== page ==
When I do get clothes out of the cottages, it is when they are in better condition than what most children in the surrounding areas are wearing. I take the clothes that are recyclable to Central Baptist in Wakiso and let Susan distribute them to the children in her congregation. I will never forget the day we went there for Sunday School and a little three year old girl came in by herself totally naked except for a string tied around her waist. I actually bought her a church outfit and knickers which she was so proud of she lifted her dress for everyone to see!
I had a fun morning with the aunties and children. It is Hero’s Day and so all the children were home doing chores from 9-10. At 10 the aunties had promised them that we would go get mangoes. Kasmiri our gardener got a long pole and jabbed at the mangoes until he had knocked about 15 out of a tree. We had a feast. They like to eat their fruit before it is ripe here so the taste of an unripe mango is about like a Granny Smith apple. We sat and laughed and enjoyed those mangos and it was a sweet time of fellowship.
Later, Mike and I went to town for groceries and we found my favorite cracker in stock so I am a happy woman! It is difficult to find crisp things here and I get so hungry for that. Mike discovered a cracker made in Malaysia that is really the ticket! I can’t tell you how thrilled you can get when you find something like what you loved in the States–it makes a party!
It is Marsha’s afternoon to cover the activity time and dining hall so I am in with Casey who is off from school. We gave Edith a ride home from work and she took me to her place to meet the 2 orphans that she raises along with her own 3 children. John and Norbert are from 2 different women who have died of AIDS and named Edith as the caretaker. Edith’s countenance about this is never that it is burdensome or out of the ordinary to pick up a couple of extra children. She cannot imagine that there was any other response than to joyfully take these children in. One of the boys is infected with HIV but Edith has kept that from the other children so that he will not be ostracized. In material things, this family is not rich but in love and care they are most blessed!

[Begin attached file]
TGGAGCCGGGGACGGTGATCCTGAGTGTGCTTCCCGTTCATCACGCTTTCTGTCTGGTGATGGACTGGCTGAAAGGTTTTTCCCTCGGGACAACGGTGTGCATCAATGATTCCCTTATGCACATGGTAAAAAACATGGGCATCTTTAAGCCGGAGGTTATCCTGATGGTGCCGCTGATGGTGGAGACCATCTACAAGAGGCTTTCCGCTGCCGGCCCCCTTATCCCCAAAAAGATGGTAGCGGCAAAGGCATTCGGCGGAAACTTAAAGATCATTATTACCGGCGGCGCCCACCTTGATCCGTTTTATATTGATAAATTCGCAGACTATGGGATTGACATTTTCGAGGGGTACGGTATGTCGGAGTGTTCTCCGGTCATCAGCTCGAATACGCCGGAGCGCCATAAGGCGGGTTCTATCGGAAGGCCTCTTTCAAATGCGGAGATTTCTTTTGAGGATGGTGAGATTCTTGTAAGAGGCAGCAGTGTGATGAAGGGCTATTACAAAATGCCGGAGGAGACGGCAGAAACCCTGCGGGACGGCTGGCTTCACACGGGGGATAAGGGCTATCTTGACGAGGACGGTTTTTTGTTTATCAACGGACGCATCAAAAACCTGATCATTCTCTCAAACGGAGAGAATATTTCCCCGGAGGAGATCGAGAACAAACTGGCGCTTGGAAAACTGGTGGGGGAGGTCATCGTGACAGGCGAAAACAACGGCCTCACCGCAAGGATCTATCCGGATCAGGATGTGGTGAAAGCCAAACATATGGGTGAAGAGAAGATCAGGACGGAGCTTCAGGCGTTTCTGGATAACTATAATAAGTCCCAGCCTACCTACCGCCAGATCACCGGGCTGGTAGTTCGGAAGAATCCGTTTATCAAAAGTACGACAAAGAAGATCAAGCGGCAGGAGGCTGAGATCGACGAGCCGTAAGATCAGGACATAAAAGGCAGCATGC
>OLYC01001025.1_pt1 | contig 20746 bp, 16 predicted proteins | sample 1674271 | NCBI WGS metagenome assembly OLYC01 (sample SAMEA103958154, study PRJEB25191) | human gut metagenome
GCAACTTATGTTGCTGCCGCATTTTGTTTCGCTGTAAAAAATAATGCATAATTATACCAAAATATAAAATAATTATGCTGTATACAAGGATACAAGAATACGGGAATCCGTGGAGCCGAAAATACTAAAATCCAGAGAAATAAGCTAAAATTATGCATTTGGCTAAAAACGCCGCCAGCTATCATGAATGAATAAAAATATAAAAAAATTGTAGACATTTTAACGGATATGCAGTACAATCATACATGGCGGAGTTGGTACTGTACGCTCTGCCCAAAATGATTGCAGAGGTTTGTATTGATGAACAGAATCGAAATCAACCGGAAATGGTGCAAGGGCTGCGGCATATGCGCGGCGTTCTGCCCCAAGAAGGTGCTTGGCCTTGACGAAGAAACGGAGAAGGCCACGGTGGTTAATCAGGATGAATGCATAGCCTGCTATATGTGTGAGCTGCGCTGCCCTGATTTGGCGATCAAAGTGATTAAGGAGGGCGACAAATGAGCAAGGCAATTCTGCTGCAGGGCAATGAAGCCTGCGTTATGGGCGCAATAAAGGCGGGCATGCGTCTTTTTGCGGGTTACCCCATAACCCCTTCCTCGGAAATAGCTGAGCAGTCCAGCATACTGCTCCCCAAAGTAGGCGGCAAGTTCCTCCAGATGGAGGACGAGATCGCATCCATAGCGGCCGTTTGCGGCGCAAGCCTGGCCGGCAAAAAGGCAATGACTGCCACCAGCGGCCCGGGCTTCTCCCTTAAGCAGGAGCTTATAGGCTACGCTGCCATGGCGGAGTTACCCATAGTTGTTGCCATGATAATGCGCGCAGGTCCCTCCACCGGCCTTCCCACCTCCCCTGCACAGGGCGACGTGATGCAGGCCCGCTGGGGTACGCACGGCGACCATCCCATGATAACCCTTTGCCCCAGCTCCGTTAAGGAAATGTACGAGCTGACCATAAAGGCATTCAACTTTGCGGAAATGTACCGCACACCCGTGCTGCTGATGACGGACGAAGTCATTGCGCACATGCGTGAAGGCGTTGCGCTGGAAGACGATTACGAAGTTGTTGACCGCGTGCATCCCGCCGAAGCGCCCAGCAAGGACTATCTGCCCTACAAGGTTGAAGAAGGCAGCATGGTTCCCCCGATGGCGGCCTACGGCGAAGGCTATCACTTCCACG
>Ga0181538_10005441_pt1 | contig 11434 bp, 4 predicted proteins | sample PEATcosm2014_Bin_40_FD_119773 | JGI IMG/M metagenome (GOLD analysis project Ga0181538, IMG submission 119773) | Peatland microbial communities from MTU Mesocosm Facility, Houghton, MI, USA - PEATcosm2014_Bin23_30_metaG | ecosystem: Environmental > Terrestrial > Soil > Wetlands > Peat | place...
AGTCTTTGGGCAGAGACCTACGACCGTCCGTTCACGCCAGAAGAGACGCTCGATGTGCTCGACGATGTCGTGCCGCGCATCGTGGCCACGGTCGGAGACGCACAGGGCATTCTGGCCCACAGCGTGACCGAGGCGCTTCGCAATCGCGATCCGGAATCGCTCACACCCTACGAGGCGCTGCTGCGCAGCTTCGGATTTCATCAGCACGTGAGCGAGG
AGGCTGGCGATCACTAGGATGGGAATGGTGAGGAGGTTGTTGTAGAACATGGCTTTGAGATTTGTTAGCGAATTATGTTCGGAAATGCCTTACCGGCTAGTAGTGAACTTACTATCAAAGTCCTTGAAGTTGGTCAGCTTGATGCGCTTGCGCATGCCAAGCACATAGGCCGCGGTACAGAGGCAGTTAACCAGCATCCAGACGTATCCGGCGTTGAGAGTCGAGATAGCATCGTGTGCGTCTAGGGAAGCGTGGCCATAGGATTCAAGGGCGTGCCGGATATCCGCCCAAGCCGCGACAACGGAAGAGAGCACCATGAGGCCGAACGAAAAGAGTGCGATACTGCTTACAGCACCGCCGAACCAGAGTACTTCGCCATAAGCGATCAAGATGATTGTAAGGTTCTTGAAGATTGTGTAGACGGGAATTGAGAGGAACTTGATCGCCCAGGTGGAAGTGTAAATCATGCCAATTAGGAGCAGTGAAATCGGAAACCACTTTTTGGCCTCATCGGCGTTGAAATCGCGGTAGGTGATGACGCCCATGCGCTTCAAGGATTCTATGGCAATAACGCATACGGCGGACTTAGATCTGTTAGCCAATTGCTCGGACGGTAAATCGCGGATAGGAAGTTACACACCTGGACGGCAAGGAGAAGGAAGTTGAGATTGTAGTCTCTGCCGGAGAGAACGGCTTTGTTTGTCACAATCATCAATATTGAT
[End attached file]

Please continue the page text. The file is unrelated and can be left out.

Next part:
Well it is the end of the day and I am going onto the porch with a glass of tea, my Bible and watch the sun go down…..
I hope the Lord is very near you today my friend.
with much love,
“Jesus…cried in a loud voice, “If any man is thirsty, let him come to me and drink! He who believes in me–who cleaves to and trusts and relies on me–as the Scripture has said, ‘Out from his innermost being springs of living water shall continuously flow.'” John 7:37-38 Amplified Bible
The real question, however is this: Where are we to find our fresh springs of life?
“Glorious things are said of you, O city of God…All my springs [of joy] are in you!” (Psalm 87:3, 7)
A Nazarite was one who made a special vow—the vow of one who is willing to be separated from worldly pursuits and snares—to separate himself totally so he may be put to service by the Lord. The special vow meant total abstinence, even from certain things which were not wrong in themselves and which, to other people, might actually be beneficial.
Those of us who are God’s emissaries are to treat the world (not just its corruptions, but its legitimate joys, it privileges and blessings also), as a thing to be touched at a distance. We must be aware at all times that, if we are caught by its spirit, or fed by its meat, we lose our sensitivity to the very breath of the Highest and will no longer receive the manna that falls from heaven to feed our souls.
Therefore, we may bind ourselves to God with the kind of vow that commits us to this: to look upon the world, in all its delights and attractions, suspecting that traps are set there for us, reserving ourselves for a higher way.